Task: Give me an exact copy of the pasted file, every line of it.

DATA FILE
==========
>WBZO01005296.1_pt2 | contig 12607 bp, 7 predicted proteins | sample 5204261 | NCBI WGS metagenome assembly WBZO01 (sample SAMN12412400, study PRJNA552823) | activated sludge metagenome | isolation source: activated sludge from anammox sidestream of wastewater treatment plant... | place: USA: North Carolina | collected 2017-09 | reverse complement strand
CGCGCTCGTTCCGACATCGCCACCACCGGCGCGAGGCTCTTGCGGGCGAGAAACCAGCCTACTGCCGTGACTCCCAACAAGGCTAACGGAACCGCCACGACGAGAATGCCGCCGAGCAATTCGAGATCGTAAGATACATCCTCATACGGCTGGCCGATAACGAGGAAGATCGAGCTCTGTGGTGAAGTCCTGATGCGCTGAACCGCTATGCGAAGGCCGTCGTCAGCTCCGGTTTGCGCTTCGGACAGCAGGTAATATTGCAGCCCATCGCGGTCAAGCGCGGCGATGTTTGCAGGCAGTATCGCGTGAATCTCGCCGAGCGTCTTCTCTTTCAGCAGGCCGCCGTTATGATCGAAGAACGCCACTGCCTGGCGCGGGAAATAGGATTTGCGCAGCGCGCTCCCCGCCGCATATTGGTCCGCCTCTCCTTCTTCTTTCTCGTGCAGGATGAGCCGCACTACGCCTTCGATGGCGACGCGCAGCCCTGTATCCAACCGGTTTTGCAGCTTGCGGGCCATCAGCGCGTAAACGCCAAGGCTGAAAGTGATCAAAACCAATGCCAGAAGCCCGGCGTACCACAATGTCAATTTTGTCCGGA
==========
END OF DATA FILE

>WBZO01005296.1_pt2 | contig 12607 bp, 7 predicted proteins | sample 5204261 | NCBI WGS metagenome assembly WBZO01 (sample SAMN12412400, study PRJNA552823) | activated sludge metagenome | isolation source: activated sludge from anammox sidestream of wastewater treatment plant... | place: USA: North Carolina | collected 2017-09 | reverse complement strand
CGCGCTCGTTCCGACATCGCCACCACCGGCGCGAGGCTCTTGCGGGCGAGAAACCAGCCTACTGCCGTGACTCCCAACAAGGCTAACGGAACCGCCACGACGAGAATGCCGCCGAGCAATTCGAGATCGTAAGATACATCCTCATACGGCTGGCCGATAACGAGGAAGATCGAGCTCTGTGGTGAAGTCCTGATGCGCTGAACCGCTATGCGAAGGCCGTCGTCAGCTCCGGTTTGCGCTTCGGACAGCAGGTAATATTGCAGCCCATCGCGGTCAAGCGCGGCGATGTTTGCAGGCAGTATCGCGTGAATCTCGCCGAGCGTCTTCTCTTTCAGCAGGCCGCCGTTATGATCGAAGAACGCCACTGCCTGGCGCGGGAAATAGGATTTGCGCAGCGCGCTCCCCGCCGCATATTGGTCCGCCTCTCCTTCTTCTTTCTCGTGCAGGATGAGCCGCACTACGCCTTCGATGGCGACGCGCAGCCCTGTATCCAACCGGTTTTGCAGCTTGCGGGCCATCAGCGCGTAAACGCCAAGGCTGAAAGTGATCAAAACCAATGCCAGAAGCCCGGCGTACCACAATGTCAATTTTGTCCGGA